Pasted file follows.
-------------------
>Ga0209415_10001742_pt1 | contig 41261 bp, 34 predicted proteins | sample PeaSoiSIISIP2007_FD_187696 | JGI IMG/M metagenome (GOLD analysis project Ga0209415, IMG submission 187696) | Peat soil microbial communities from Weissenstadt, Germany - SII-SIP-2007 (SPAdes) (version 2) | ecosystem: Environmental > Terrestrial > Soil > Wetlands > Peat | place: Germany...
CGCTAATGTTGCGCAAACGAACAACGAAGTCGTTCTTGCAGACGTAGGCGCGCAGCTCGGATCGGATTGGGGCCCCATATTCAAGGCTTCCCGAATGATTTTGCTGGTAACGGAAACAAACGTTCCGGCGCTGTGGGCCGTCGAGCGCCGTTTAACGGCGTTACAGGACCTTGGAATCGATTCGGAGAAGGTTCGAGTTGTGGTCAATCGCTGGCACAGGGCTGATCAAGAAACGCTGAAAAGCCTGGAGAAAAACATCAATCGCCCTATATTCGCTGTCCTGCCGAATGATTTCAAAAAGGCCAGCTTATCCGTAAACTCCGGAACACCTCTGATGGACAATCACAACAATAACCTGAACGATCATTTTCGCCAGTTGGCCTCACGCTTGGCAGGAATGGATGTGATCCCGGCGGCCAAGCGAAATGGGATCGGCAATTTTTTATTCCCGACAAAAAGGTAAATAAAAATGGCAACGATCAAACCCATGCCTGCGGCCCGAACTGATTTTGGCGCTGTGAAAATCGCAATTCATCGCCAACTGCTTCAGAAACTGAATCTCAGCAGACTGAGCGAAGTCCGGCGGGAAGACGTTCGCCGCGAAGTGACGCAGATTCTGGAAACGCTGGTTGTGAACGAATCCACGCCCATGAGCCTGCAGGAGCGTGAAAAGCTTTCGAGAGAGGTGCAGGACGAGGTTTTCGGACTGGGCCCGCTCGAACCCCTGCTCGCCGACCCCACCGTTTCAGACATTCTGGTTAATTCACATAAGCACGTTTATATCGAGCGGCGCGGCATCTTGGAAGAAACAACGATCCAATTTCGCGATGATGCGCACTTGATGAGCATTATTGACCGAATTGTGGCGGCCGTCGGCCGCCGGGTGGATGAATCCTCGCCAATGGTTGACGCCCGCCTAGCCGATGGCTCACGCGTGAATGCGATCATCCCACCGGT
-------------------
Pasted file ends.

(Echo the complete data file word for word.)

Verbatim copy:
>Ga0209415_10001742_pt1 | contig 41261 bp, 34 predicted proteins | sample PeaSoiSIISIP2007_FD_187696 | JGI IMG/M metagenome (GOLD analysis project Ga0209415, IMG submission 187696) | Peat soil microbial communities from Weissenstadt, Germany - SII-SIP-2007 (SPAdes) (version 2) | ecosystem: Environmental > Terrestrial > Soil > Wetlands > Peat | place: Germany...
CGCTAATGTTGCGCAAACGAACAACGAAGTCGTTCTTGCAGACGTAGGCGCGCAGCTCGGATCGGATTGGGGCCCCATATTCAAGGCTTCCCGAATGATTTTGCTGGTAACGGAAACAAACGTTCCGGCGCTGTGGGCCGTCGAGCGCCGTTTAACGGCGTTACAGGACCTTGGAATCGATTCGGAGAAGGTTCGAGTTGTGGTCAATCGCTGGCACAGGGCTGATCAAGAAACGCTGAAAAGCCTGGAGAAAAACATCAATCGCCCTATATTCGCTGTCCTGCCGAATGATTTCAAAAAGGCCAGCTTATCCGTAAACTCCGGAACACCTCTGATGGACAATCACAACAATAACCTGAACGATCATTTTCGCCAGTTGGCCTCACGCTTGGCAGGAATGGATGTGATCCCGGCGGCCAAGCGAAATGGGATCGGCAATTTTTTATTCCCGACAAAAAGGTAAATAAAAATGGCAACGATCAAACCCATGCCTGCGGCCCGAACTGATTTTGGCGCTGTGAAAATCGCAATTCATCGCCAACTGCTTCAGAAACTGAATCTCAGCAGACTGAGCGAAGTCCGGCGGGAAGACGTTCGCCGCGAAGTGACGCAGATTCTGGAAACGCTGGTTGTGAACGAATCCACGCCCATGAGCCTGCAGGAGCGTGAAAAGCTTTCGAGAGAGGTGCAGGACGAGGTTTTCGGACTGGGCCCGCTCGAACCCCTGCTCGCCGACCCCACCGTTTCAGACATTCTGGTTAATTCACATAAGCACGTTTATATCGAGCGGCGCGGCATCTTGGAAGAAACAACGATCCAATTTCGCGATGATGCGCACTTGATGAGCATTATTGACCGAATTGTGGCGGCCGTCGGCCGCCGGGTGGATGAATCCTCGCCAATGGTTGACGCCCGCCTAGCCGATGGCTCACGCGTGAATGCGATCATCCCACCGGT